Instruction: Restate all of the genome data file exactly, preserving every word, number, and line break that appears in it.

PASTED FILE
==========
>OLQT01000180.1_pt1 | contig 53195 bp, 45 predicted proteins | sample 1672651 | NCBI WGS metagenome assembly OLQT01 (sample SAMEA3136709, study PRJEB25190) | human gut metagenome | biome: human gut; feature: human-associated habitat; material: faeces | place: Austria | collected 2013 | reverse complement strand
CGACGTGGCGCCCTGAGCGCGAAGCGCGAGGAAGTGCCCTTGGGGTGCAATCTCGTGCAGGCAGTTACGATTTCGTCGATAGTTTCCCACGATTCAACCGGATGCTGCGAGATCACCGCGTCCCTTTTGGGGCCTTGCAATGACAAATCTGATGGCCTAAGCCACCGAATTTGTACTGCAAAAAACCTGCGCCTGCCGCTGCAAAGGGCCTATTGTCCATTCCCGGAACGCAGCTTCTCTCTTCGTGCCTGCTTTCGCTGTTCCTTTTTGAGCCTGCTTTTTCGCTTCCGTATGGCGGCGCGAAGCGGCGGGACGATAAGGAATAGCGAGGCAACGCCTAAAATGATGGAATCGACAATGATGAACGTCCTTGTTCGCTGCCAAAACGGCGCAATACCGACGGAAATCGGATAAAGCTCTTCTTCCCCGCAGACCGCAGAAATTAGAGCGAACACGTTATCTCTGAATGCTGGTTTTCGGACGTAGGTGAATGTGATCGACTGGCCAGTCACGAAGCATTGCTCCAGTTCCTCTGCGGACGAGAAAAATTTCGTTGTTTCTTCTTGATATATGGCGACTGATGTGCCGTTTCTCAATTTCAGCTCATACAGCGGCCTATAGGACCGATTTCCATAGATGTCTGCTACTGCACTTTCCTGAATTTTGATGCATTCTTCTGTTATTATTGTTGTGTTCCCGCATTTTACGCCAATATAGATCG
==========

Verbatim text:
>OLQT01000180.1_pt1 | contig 53195 bp, 45 predicted proteins | sample 1672651 | NCBI WGS metagenome assembly OLQT01 (sample SAMEA3136709, study PRJEB25190) | human gut metagenome | biome: human gut; feature: human-associated habitat; material: faeces | place: Austria | collected 2013 | reverse complement strand
CGACGTGGCGCCCTGAGCGCGAAGCGCGAGGAAGTGCCCTTGGGGTGCAATCTCGTGCAGGCAGTTACGATTTCGTCGATAGTTTCCCACGATTCAACCGGATGCTGCGAGATCACCGCGTCCCTTTTGGGGCCTTGCAATGACAAATCTGATGGCCTAAGCCACCGAATTTGTACTGCAAAAAACCTGCGCCTGCCGCTGCAAAGGGCCTATTGTCCATTCCCGGAACGCAGCTTCTCTCTTCGTGCCTGCTTTCGCTGTTCCTTTTTGAGCCTGCTTTTTCGCTTCCGTATGGCGGCGCGAAGCGGCGGGACGATAAGGAATAGCGAGGCAACGCCTAAAATGATGGAATCGACAATGATGAACGTCCTTGTTCGCTGCCAAAACGGCGCAATACCGACGGAAATCGGATAAAGCTCTTCTTCCCCGCAGACCGCAGAAATTAGAGCGAACACGTTATCTCTGAATGCTGGTTTTCGGACGTAGGTGAATGTGATCGACTGGCCAGTCACGAAGCATTGCTCCAGTTCCTCTGCGGACGAGAAAAATTTCGTTGTTTCTTCTTGATATATGGCGACTGATGTGCCGTTTCTCAATTTCAGCTCATACAGCGGCCTATAGGACCGATTTCCATAGATGTCTGCTACTGCACTTTCCTGAATTTTGATGCATTCTTCTGTTATTATTGTTGTGTTCCCGCATTTTACGCCAATATAGATCG